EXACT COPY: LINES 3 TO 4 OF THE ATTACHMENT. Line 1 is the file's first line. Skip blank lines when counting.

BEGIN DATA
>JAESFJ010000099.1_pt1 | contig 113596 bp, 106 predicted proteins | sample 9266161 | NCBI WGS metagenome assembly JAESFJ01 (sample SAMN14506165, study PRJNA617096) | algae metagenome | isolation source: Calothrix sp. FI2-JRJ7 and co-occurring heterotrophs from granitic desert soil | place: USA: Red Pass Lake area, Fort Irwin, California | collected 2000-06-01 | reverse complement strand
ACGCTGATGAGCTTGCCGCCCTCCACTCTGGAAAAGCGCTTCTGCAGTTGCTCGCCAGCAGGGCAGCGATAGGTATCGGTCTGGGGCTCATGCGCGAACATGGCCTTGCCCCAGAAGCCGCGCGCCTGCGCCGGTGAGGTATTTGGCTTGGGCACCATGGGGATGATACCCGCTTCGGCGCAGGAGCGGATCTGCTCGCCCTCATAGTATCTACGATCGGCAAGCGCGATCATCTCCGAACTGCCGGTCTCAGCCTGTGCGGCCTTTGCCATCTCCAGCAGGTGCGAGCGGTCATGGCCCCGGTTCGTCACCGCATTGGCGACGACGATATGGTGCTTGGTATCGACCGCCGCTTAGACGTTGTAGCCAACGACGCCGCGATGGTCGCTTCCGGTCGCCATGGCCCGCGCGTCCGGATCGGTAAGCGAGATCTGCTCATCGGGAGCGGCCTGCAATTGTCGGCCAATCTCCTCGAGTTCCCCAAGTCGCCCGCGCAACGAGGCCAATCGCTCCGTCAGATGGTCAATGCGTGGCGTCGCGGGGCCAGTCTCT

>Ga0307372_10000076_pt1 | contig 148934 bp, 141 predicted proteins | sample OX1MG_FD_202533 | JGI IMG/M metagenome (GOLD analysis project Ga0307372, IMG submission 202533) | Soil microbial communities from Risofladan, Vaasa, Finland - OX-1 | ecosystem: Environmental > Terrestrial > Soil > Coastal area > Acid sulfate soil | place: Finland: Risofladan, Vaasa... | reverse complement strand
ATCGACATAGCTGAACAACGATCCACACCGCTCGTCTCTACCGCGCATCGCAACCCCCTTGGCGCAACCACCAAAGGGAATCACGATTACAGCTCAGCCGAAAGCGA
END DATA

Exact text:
>Ga0307372_10000076_pt1 | contig 148934 bp, 141 predicted proteins | sample OX1MG_FD_202533 | JGI IMG/M metagenome (GOLD analysis project Ga0307372, IMG submission 202533) | Soil microbial communities from Risofladan, Vaasa, Finland - OX-1 | ecosystem: Environmental > Terrestrial > Soil > Coastal area > Acid sulfate soil | place: Finland: Risofladan, Vaasa... | reverse complement strand
ATCGACATAGCTGAACAACGATCCACACCGCTCGTCTCTACCGCGCATCGCAACCCCCTTGGCGCAACCACCAAAGGGAATCACGATTACAGCTCAGCCGAAAGCGA